A video on the prospective design of Zaha Hadid’s Qatar 2022 World Cup Stadium has gone viral, demonstrating the ability of architectural visualization to captivate on a global scale.
The design of the stadium was brought to life by Neoscape, a US-based creative marketing agency. Neoscape created the renderings that visually reveal the “architectural anatomy” of the stadium.
The video, which received extensive news coverage, is designed to give the viewer a deeper understanding of the spatial dimensions of the stadium, evoke a response and spark discussion.
Zaha Hadid Architects (ZHA) and AECOM designed the stadium, which will be built in Al Wakrah, a heritage port city just south of Doha. The 40,000-spectator stadium is aesthetically inspired by a dhow – a traditional Arabian sailing vessel – and features elements that reflect the fishing culture of its host city.
“We’ve worked on high-profile projects all over the world, but I can honestly say that none of them have had the widespread reach that this one has in terms of media exposure,” Neoscape chief creative officer Rodrigo Lopez said.
Neoscape was commissioned by the Qatar 2022 Supreme Committee, which asked the agency to create a dramatic teaser trailer that focusses on the emotion and drama brought about by the World Cup, and Hadid’s fluid architecture served as an ideal backdrop.
“Zaha Hadid is known all over the world for a design language that challenges the traditional, evoking flow and movement at a dramatic scale,” explained Lopez. “Her work also happens to be very photogenic so for us the film was all about using the forms to inspire everything, from cinematography and pacing, to music and overall mood. It all came together very organically.”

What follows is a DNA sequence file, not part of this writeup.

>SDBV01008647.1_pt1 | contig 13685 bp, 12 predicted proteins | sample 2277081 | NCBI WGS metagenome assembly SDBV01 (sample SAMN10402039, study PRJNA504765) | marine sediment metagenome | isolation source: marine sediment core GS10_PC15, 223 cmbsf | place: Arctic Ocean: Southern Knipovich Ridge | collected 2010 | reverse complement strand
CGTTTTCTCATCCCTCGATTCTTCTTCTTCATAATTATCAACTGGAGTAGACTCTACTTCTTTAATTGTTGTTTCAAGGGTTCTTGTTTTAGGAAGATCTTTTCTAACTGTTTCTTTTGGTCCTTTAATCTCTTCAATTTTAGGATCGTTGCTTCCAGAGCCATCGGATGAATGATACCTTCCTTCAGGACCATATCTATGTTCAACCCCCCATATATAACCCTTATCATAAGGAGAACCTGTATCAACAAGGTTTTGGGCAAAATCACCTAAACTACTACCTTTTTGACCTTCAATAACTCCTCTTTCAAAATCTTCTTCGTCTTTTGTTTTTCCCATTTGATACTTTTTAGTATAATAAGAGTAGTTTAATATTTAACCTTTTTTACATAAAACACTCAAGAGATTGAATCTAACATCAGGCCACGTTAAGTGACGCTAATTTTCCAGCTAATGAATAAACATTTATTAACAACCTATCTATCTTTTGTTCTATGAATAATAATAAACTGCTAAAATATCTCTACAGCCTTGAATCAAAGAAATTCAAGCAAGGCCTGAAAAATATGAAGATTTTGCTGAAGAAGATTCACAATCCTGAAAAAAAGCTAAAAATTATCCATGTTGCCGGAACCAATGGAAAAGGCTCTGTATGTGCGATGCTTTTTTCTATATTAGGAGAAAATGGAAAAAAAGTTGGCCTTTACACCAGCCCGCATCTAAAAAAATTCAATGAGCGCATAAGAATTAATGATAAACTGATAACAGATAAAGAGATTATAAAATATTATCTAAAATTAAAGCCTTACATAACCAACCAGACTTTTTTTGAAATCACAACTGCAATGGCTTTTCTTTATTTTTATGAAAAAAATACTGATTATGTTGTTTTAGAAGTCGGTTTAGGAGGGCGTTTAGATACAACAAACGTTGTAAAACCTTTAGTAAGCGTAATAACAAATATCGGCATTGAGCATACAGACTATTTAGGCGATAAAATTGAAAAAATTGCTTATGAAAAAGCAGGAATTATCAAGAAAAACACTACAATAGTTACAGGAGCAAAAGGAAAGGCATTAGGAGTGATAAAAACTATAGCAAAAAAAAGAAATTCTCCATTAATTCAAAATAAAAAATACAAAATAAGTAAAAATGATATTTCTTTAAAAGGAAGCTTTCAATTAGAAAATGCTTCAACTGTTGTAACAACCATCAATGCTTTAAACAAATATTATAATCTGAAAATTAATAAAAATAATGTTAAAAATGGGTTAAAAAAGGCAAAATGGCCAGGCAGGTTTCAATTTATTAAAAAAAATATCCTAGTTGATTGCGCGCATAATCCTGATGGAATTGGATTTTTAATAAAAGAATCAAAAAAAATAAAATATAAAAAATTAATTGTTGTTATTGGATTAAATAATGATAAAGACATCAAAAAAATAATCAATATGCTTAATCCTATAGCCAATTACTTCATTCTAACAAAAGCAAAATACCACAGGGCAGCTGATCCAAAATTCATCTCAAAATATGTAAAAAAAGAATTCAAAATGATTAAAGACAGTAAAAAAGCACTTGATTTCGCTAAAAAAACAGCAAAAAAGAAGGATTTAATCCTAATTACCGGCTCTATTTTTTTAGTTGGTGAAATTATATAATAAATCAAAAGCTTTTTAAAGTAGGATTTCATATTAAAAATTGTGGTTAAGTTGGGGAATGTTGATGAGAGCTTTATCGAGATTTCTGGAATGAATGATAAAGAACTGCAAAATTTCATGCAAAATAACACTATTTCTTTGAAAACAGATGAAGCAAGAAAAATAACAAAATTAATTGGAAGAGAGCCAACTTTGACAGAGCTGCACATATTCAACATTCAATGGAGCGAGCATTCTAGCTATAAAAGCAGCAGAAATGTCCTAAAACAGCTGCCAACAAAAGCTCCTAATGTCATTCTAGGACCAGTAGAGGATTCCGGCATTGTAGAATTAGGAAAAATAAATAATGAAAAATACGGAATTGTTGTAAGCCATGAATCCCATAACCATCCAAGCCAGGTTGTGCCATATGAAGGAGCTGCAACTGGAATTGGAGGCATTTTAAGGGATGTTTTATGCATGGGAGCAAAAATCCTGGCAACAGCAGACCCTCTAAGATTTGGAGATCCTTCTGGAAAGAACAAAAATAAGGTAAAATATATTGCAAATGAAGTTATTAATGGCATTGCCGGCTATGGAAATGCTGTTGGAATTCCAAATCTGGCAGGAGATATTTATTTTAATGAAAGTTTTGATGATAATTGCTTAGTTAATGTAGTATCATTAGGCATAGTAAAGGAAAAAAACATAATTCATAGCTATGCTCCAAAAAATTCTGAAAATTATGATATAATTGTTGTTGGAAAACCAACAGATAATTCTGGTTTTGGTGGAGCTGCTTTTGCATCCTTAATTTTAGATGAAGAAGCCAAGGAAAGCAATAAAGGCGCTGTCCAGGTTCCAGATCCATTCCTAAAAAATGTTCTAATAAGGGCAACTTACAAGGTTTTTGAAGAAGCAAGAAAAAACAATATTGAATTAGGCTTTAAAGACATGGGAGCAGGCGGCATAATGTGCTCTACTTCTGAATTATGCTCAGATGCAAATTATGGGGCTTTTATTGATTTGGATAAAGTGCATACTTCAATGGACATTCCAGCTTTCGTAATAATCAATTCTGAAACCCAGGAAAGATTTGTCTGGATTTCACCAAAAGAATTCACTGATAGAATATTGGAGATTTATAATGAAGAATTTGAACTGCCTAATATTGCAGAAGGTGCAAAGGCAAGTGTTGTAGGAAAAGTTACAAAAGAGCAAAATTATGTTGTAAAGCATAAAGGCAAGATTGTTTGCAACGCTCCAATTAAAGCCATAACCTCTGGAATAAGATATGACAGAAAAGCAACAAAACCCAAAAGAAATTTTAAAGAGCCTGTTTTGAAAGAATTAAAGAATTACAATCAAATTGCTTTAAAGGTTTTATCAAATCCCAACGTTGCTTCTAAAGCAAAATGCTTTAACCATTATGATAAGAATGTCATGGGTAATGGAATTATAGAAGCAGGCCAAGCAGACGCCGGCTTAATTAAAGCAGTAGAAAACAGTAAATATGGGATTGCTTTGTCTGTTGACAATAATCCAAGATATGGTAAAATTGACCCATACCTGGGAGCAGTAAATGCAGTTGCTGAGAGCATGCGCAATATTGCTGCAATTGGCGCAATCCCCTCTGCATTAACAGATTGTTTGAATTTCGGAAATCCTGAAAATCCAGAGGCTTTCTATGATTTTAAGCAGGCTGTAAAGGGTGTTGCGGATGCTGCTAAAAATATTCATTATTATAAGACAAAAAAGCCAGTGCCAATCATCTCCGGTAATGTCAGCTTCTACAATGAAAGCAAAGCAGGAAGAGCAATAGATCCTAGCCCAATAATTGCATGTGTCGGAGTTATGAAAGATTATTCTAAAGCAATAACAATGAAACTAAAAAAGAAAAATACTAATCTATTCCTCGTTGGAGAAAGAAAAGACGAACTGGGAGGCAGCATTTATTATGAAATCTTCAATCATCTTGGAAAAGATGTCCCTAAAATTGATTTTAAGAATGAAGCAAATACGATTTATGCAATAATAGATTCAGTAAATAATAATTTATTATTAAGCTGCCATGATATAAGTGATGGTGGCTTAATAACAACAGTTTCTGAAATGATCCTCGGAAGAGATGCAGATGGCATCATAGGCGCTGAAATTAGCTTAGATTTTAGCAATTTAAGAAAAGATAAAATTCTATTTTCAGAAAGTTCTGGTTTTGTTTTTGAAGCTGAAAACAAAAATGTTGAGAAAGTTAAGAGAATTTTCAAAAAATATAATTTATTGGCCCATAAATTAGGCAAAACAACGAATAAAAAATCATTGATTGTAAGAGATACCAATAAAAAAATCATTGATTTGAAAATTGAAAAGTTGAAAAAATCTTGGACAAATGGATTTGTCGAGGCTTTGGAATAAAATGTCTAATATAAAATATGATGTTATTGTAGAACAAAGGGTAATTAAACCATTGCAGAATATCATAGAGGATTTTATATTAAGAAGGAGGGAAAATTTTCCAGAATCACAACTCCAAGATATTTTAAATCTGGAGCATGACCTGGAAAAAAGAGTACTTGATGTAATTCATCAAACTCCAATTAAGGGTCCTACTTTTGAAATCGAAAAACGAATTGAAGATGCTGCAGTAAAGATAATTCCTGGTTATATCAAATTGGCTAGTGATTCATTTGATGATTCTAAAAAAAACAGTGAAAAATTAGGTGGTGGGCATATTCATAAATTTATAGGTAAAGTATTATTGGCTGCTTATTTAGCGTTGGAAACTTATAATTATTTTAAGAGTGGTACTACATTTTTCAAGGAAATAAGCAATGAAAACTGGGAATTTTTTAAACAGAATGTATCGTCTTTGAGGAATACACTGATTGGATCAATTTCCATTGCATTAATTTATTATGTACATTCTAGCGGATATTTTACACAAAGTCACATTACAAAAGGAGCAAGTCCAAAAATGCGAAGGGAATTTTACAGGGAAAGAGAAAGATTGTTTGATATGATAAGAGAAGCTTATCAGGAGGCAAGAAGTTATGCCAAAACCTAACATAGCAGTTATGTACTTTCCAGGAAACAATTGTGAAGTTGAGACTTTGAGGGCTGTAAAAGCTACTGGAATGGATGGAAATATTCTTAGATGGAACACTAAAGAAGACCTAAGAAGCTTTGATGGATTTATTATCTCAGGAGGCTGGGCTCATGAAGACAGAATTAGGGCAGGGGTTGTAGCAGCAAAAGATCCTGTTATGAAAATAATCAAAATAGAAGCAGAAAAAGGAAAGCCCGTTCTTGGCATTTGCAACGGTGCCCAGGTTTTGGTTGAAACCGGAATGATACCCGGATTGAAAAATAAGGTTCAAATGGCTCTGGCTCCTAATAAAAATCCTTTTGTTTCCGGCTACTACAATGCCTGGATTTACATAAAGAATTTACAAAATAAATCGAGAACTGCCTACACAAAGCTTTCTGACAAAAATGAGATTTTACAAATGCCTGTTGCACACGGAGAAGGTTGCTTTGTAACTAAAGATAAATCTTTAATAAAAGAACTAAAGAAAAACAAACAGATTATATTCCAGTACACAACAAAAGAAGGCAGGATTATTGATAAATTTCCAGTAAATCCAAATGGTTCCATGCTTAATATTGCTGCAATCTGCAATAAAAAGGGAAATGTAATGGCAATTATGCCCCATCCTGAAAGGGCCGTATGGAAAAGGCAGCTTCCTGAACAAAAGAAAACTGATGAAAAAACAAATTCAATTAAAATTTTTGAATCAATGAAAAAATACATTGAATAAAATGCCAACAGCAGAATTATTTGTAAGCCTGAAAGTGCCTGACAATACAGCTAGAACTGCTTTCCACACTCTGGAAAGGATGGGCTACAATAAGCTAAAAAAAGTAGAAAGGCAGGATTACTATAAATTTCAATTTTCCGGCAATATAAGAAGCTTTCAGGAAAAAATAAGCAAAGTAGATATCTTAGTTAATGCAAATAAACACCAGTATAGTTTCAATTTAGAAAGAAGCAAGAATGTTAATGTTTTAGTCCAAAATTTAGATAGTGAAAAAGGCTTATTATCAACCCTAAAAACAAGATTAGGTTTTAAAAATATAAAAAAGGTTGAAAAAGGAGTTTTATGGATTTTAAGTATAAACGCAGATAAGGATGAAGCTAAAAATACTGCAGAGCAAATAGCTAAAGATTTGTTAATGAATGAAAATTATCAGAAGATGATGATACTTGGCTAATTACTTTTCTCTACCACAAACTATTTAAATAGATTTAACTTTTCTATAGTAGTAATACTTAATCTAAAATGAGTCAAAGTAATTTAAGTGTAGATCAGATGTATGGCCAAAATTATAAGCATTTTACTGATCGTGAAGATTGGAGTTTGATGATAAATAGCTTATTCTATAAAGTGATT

In architecture, moving from traditional design documentation such as illustration to visual animation offers considerable benefits.
For starters, the viewer can obtain a sense of the interior and exterior of the building, gain a feeling of depth and experience what it may feel like to navigate through the spaces.
“We use elements like atmosphere, lighting, and perspective to capture a moment that says something special about a space,” Lopez said of Neoscape’s 3D rendering projects. “In our film work there’s the added benefit of a sequence that plays out over time, and the inclusion of music and pacing that can augment the experience, making it more exciting or dramatic. We want the viewer to feel something, much like an architect does.”
Architectural visualisation also offers architects an opportunity to view a project from all angles and perspectives, which allows for early “design flaw” detection.
Neoscape’s video of the stadium is accompanied by traditional Middle Eastern music and offers various views (from ground level and from a bird’s eye view). It also highlights the landscaping and furniture while featuring prospective materials for the structure, and it even showcases a football game in progress, highlighting the energy of the spectators and public outside of the stadium.
“Our ultimate goal is to help our clients accomplish their goals – whether it be educating audiences on complex developments, or driving traffic to already existing properties, it’s always about presenting their vision and differentiating their project,” Lopez said. “Most of the time the ultimate goal is transactional, but these days that needs to be complemented with the emotional quotient.”
While the video caught on due to global interest in the World Cup, the value of such visual devices to the design industry is evident.
In a bid to communicate designs effectively and detect any construction constraints or opportunities, architectural visualisation is a powerful tool and that could be indispensable to the industry as 3D rendering technology continues to advance.